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NSOpenPanel question - Mac Programming

Hi, I am a newbie programming a Cocoa app. I read in [url]http://developer.apple.com/doentation/UserExperience/Conceptual/AquaHIGuidelines/AHIGDialogs/chapter_6_section_3.html[/url] that "You can extend the Open dialog as appropriate for your application. For example, you could include a pop-up menu allowing users to filter the type of files that appear in the list (see Figure 6-5). Items that do not meet the filtering criteria would appear dimmed. The system creates a list of native file types supported by the application to populate the menu. You can supplement this list with custom types and specify the default to show when the dialog opens. You should include an All ...

  1. #1

    Default NSOpenPanel question

    Hi,

    I am a newbie programming a Cocoa app. I read in
    [url]http://developer.apple.com/doentation/UserExperience/Conceptual/AquaHIGuidelines/AHIGDialogs/chapter_6_section_3.html[/url]
    that
    "You can extend the Open dialog as appropriate for your application.
    For example, you could include a pop-up menu allowing users to filter
    the type of files that appear in the list (see Figure 6-5). Items that
    do not meet the filtering criteria would appear dimmed. The system
    creates a list of native file types supported by the application to
    populate the menu. You can supplement this list with custom types and
    specify the default to show when the dialog opens. You should include
    an All Applicable Files item, but it does not have to be the default."

    How can you do this. In my particular case, I just want to add a
    format selection (and I have the same question for a Save Panel).

    Thank you very much,

    Loc
    Loic BERTRAND Guest

  2. #2

    Default Re: NSOpenPanel question

    Loic BERTRAND <loic_e_bertrandyahoo.fr> wrote:
    > You can extend the Open dialog as appropriate for your application.
    > For example, you could include a pop-up menu allowing users to filter
    > the type of files that appear in the list (see Figure 6-5).
    > How can you do this.
    setAccessoryView. m.

    --
    matt neuburg, phd = [email]matttidbits.com[/email], [url]http://www.tidbits.com/matt/[/url]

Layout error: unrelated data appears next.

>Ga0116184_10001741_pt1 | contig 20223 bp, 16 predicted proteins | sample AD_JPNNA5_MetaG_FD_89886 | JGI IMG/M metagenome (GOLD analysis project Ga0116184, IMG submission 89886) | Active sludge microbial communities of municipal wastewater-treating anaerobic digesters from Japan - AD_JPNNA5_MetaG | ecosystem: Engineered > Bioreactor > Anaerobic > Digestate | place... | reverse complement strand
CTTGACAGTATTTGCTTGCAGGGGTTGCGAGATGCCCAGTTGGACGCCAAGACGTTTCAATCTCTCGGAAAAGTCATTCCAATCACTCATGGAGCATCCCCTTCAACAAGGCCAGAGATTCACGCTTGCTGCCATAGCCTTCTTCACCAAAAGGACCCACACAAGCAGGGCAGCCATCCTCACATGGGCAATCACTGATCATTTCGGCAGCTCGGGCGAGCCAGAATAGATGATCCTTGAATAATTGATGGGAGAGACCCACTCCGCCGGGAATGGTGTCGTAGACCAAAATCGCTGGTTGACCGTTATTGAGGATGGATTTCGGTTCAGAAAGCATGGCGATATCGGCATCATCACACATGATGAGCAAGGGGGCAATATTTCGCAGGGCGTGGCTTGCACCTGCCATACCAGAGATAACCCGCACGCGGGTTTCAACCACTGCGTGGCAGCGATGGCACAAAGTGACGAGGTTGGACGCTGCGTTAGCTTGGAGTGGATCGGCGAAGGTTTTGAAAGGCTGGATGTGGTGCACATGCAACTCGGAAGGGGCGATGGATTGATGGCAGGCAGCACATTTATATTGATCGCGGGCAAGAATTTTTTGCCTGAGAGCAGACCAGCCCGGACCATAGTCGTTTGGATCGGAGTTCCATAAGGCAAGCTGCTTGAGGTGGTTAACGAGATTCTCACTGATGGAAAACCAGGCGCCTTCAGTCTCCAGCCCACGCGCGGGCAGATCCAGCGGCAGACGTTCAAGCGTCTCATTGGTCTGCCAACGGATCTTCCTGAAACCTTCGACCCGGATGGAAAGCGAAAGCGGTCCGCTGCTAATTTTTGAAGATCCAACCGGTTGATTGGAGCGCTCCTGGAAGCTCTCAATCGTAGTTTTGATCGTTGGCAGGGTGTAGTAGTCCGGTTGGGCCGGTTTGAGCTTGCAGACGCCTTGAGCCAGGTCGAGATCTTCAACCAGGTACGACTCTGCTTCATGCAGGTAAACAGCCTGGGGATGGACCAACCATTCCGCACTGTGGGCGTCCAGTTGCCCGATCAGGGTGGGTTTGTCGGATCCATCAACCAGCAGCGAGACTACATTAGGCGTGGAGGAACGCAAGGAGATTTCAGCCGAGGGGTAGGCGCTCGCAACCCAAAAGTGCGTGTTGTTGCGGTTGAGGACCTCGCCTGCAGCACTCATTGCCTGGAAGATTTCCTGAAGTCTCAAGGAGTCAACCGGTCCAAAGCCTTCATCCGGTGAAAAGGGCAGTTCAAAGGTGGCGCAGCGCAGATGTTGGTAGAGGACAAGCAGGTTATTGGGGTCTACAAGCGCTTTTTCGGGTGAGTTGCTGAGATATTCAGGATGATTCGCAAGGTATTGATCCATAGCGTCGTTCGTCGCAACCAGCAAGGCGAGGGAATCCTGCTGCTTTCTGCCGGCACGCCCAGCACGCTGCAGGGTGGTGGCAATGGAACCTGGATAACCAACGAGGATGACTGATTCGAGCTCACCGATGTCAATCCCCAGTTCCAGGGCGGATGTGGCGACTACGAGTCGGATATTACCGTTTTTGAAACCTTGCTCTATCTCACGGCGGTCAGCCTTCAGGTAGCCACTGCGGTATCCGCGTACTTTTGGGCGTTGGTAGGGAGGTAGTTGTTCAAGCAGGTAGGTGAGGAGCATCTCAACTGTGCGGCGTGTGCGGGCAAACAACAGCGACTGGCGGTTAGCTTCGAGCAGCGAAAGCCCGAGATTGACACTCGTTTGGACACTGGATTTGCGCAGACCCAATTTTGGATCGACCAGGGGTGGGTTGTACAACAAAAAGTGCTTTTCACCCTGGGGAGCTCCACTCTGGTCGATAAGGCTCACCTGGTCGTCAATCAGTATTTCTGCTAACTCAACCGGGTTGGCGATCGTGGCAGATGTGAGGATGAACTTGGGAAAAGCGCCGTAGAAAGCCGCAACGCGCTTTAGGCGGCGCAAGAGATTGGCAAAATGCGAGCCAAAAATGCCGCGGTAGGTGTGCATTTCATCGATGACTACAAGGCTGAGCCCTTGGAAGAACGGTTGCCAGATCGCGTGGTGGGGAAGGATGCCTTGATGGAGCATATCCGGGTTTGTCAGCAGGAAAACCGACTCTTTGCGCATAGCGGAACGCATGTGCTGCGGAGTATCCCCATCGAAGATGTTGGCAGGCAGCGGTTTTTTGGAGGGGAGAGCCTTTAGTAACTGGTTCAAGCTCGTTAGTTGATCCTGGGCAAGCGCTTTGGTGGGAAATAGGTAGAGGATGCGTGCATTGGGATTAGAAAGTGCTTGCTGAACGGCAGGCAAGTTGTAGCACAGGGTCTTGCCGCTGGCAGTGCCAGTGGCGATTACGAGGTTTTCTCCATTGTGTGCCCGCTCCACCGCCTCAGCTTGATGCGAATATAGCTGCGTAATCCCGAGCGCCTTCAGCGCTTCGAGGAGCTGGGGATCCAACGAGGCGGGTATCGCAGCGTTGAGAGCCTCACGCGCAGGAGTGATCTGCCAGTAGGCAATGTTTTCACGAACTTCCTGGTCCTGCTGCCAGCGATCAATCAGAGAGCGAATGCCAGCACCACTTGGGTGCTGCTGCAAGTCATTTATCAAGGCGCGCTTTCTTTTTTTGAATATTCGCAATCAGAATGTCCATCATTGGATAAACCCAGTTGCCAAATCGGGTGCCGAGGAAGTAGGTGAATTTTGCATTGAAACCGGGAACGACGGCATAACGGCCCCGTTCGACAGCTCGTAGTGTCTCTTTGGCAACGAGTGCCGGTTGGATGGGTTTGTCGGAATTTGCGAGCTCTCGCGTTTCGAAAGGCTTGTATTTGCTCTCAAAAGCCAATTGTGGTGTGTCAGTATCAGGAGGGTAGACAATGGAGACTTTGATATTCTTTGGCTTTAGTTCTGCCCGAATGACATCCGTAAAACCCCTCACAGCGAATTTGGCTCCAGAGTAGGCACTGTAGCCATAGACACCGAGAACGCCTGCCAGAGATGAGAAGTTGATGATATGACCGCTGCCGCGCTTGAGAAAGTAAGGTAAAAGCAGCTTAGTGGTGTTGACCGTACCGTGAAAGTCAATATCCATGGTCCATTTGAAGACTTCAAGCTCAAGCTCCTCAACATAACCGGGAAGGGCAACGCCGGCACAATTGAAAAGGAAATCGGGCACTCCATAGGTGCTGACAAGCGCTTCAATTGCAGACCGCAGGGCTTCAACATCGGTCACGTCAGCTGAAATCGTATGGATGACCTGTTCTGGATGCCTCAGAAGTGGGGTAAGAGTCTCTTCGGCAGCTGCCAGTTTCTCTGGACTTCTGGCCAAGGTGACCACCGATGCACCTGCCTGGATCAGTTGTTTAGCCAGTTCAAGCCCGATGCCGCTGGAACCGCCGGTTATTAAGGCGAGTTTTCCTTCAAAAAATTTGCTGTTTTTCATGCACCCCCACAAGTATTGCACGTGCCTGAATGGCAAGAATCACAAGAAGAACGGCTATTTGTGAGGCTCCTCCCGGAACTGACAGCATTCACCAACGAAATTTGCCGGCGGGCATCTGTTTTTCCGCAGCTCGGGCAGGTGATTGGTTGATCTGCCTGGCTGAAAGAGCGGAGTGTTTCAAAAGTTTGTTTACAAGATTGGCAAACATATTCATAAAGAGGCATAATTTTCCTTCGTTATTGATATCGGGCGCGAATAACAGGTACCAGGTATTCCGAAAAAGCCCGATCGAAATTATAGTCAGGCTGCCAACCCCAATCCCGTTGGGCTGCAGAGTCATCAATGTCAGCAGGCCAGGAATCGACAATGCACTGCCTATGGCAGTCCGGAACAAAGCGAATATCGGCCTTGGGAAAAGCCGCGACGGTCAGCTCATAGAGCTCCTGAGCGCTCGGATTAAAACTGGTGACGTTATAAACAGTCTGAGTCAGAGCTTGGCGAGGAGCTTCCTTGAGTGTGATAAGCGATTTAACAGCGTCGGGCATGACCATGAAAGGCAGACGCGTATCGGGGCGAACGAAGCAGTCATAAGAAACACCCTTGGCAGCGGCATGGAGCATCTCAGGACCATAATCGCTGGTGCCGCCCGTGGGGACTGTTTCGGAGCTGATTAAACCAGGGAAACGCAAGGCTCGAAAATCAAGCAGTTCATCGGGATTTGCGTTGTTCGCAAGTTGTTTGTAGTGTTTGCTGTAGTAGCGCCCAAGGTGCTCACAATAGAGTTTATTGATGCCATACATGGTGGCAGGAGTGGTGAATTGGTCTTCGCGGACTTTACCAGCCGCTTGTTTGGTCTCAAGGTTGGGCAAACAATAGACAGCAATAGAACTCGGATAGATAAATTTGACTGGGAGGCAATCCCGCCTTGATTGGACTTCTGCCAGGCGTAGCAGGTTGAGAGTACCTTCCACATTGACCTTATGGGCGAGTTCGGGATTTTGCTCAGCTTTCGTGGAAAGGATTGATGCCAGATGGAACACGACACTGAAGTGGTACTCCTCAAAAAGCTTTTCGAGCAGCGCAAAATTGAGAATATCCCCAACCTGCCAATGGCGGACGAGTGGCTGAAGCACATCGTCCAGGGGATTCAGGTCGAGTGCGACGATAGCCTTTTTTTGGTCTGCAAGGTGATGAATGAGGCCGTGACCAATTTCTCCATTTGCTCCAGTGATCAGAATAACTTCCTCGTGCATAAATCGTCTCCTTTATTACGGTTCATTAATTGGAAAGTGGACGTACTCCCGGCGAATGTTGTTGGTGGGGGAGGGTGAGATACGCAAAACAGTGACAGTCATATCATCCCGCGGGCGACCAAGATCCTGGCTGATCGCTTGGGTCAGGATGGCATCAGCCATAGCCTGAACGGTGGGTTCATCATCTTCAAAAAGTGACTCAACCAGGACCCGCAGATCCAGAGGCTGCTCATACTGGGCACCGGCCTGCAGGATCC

Read TidBITS! It's free and smart. [url]http://www.tidbits.com[/url]
    matt neuburg Guest

  3. #3

    Default Re: NSOpenPanel question

    [email]loic_e_bertrandyahoo.fr[/email] (Loic BERTRAND) wrote in message news:<4487c694.0309180127.2bd09b67posting.google. com>...
    > How can you do this. In my particular case, I just want to add a
    > format selection (and I have the same question for a Save Panel).
    With an NSSavePanel, you just add an accessory view with
    setAccessoryView.

    NSOpenPanel actually inherits from NSSavePanel (weird!)
    and so it works there, too.
    Eric Pepke Guest

  4. #4

    Default Re: NSOpenPanel question

    Thank you for these answers but actully it remains unclear for me:
    - how can I generate my accessory view (through a NIB object ?)
    - can I write a piece of code to generate one ?

    It would be great if one of you could send me a short extract showing
    practically how I can do this.

    Thank you very much,

    Loic
    Loic BERTRAND Guest

  5. #5

    Default Re: NSOpenPanel question

    In article <4487c694.0309190123.218b3665posting.google.com >,
    [email]loic_e_bertrandyahoo.fr[/email] (Loic BERTRAND) wrote:
    > Thank you for these answers but actully it remains unclear for me:
    > - how can I generate my accessory view (through a NIB object ?)
    > - can I write a piece of code to generate one ?
    Put it in a nib. You can create a raw view in a nib by dragging the
    CustomView object in Interface Builder directly into your nib file's
    window. This will create a view that isn't inside any windows or
    anything, and you can hook up an outlet to it like normal, then use that
    for your accessory view.